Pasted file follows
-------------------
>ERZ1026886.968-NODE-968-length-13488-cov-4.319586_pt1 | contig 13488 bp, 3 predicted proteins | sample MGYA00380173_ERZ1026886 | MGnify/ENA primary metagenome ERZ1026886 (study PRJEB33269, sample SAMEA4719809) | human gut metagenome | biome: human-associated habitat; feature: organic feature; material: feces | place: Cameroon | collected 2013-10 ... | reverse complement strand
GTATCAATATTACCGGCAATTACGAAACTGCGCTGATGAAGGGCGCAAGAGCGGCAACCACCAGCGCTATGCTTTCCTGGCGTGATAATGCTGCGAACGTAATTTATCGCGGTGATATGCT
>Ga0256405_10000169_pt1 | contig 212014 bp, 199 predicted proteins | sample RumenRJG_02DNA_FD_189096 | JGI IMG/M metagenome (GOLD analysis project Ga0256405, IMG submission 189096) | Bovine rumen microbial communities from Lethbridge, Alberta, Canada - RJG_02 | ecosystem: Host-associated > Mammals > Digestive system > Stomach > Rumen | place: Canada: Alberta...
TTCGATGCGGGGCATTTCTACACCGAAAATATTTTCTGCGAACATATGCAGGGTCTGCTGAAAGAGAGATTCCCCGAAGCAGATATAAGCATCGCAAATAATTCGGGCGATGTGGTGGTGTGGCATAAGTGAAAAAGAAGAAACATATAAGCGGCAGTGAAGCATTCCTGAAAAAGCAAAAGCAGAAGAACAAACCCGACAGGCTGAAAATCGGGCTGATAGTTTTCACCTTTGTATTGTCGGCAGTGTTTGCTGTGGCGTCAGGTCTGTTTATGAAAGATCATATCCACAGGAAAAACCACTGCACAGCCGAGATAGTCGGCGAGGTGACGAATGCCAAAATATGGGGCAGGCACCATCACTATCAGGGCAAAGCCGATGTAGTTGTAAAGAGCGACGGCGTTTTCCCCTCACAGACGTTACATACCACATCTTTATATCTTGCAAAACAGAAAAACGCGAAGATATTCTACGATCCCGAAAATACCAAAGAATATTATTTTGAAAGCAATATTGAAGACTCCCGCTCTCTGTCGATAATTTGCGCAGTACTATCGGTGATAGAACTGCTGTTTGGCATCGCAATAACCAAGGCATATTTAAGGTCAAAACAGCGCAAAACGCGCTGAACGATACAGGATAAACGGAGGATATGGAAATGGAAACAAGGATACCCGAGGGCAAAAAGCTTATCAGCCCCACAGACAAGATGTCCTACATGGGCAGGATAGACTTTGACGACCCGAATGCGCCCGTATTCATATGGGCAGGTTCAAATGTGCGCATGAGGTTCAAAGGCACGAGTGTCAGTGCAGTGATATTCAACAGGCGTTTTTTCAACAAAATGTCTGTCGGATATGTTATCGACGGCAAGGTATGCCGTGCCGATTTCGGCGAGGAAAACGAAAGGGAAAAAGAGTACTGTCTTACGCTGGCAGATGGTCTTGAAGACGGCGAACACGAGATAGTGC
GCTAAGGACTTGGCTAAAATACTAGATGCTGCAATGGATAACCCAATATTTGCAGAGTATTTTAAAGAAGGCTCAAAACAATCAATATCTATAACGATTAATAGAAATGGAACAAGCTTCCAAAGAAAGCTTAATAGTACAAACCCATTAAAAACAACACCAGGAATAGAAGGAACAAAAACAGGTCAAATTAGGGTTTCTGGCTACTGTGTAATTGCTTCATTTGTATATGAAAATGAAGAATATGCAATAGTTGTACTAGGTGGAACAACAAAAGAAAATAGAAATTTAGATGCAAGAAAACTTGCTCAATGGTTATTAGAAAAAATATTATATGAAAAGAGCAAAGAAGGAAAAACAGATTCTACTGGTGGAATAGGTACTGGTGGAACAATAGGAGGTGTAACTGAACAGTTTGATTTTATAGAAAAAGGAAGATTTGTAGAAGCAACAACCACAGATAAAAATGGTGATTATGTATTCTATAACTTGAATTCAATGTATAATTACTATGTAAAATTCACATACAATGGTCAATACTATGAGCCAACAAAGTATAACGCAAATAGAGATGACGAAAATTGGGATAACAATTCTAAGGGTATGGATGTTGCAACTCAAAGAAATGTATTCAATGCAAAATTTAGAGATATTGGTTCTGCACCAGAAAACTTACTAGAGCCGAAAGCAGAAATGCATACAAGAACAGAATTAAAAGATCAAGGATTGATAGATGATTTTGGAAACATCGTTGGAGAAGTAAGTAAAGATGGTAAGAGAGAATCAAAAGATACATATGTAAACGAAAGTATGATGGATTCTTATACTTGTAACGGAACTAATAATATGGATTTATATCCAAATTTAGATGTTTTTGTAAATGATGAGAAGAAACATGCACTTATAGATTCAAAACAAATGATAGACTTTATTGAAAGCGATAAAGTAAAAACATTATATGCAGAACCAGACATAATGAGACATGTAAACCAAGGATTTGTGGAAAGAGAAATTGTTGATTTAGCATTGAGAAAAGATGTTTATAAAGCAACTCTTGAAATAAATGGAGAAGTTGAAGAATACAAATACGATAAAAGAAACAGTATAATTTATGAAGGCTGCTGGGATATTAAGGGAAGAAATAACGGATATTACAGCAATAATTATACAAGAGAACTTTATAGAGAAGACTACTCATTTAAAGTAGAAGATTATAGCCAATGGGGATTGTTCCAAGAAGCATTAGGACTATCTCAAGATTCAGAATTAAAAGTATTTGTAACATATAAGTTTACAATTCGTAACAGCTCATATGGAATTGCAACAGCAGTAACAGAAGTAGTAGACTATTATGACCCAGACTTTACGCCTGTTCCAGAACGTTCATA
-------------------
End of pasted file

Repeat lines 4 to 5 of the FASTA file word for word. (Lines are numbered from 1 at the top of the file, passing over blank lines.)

TTCGATGCGGGGCATTTCTACACCGAAAATATTTTCTGCGAACATATGCAGGGTCTGCTGAAAGAGAGATTCCCCGAAGCAGATATAAGCATCGCAAATAATTCGGGCGATGTGGTGGTGTGGCATAAGTGAAAAAGAAGAAACATATAAGCGGCAGTGAAGCATTCCTGAAAAAGCAAAAGCAGAAGAACAAACCCGACAGGCTGAAAATCGGGCTGATAGTTTTCACCTTTGTATTGTCGGCAGTGTTTGCTGTGGCGTCAGGTCTGTTTATGAAAGATCATATCCACAGGAAAAACCACTGCACAGCCGAGATAGTCGGCGAGGTGACGAATGCCAAAATATGGGGCAGGCACCATCACTATCAGGGCAAAGCCGATGTAGTTGTAAAGAGCGACGGCGTTTTCCCCTCACAGACGTTACATACCACATCTTTATATCTTGCAAAACAGAAAAACGCGAAGATATTCTACGATCCCGAAAATACCAAAGAATATTATTTTGAAAGCAATATTGAAGACTCCCGCTCTCTGTCGATAATTTGCGCAGTACTATCGGTGATAGAACTGCTGTTTGGCATCGCAATAACCAAGGCATATTTAAGGTCAAAACAGCGCAAAACGCGCTGAACGATACAGGATAAACGGAGGATATGGAAATGGAAACAAGGATACCCGAGGGCAAAAAGCTTATCAGCCCCACAGACAAGATGTCCTACATGGGCAGGATAGACTTTGACGACCCGAATGCGCCCGTATTCATATGGGCAGGTTCAAATGTGCGCATGAGGTTCAAAGGCACGAGTGTCAGTGCAGTGATATTCAACAGGCGTTTTTTCAACAAAATGTCTGTCGGATATGTTATCGACGGCAAGGTATGCCGTGCCGATTTCGGCGAGGAAAACGAAAGGGAAAAAGAGTACTGTCTTACGCTGGCAGATGGTCTTGAAGACGGCGAACACGAGATAGTGC
GCTAAGGACTTGGCTAAAATACTAGATGCTGCAATGGATAACCCAATATTTGCAGAGTATTTTAAAGAAGGCTCAAAACAATCAATATCTATAACGATTAATAGAAATGGAACAAGCTTCCAAAGAAAGCTTAATAGTACAAACCCATTAAAAACAACACCAGGAATAGAAGGAACAAAAACAGGTCAAATTAGGGTTTCTGGCTACTGTGTAATTGCTTCATTTGTATATGAAAATGAAGAATATGCAATAGTTGTACTAGGTGGAACAACAAAAGAAAATAGAAATTTAGATGCAAGAAAACTTGCTCAATGGTTATTAGAAAAAATATTATATGAAAAGAGCAAAGAAGGAAAAACAGATTCTACTGGTGGAATAGGTACTGGTGGAACAATAGGAGGTGTAACTGAACAGTTTGATTTTATAGAAAAAGGAAGATTTGTAGAAGCAACAACCACAGATAAAAATGGTGATTATGTATTCTATAACTTGAATTCAATGTATAATTACTATGTAAAATTCACATACAATGGTCAATACTATGAGCCAACAAAGTATAACGCAAATAGAGATGACGAAAATTGGGATAACAATTCTAAGGGTATGGATGTTGCAACTCAAAGAAATGTATTCAATGCAAAATTTAGAGATATTGGTTCTGCACCAGAAAACTTACTAGAGCCGAAAGCAGAAATGCATACAAGAACAGAATTAAAAGATCAAGGATTGATAGATGATTTTGGAAACATCGTTGGAGAAGTAAGTAAAGATGGTAAGAGAGAATCAAAAGATACATATGTAAACGAAAGTATGATGGATTCTTATACTTGTAACGGAACTAATAATATGGATTTATATCCAAATTTAGATGTTTTTGTAAATGATGAGAAGAAACATGCACTTATAGATTCAAAACAAATGATAGACTTTATTGAAAGCGATAAAGTAAAAACATTATATGCAGAACCAGACATAATGAGACATGTAAACCAAGGATTTGTGGAAAGAGAAATTGTTGATTTAGCATTGAGAAAAGATGTTTATAAAGCAACTCTTGAAATAAATGGAGAAGTTGAAGAATACAAATACGATAAAAGAAACAGTATAATTTATGAAGGCTGCTGGGATATTAAGGGAAGAAATAACGGATATTACAGCAATAATTATACAAGAGAACTTTATAGAGAAGACTACTCATTTAAAGTAGAAGATTATAGCCAATGGGGATTGTTCCAAGAAGCATTAGGACTATCTCAAGATTCAGAATTAAAAGTATTTGTAACATATAAGTTTACAATTCGTAACAGCTCATATGGAATTGCAACAGCAGTAACAGAAGTAGTAGACTATTATGACCCAGACTTTACGCCTGTTCCAGAACGTTCATA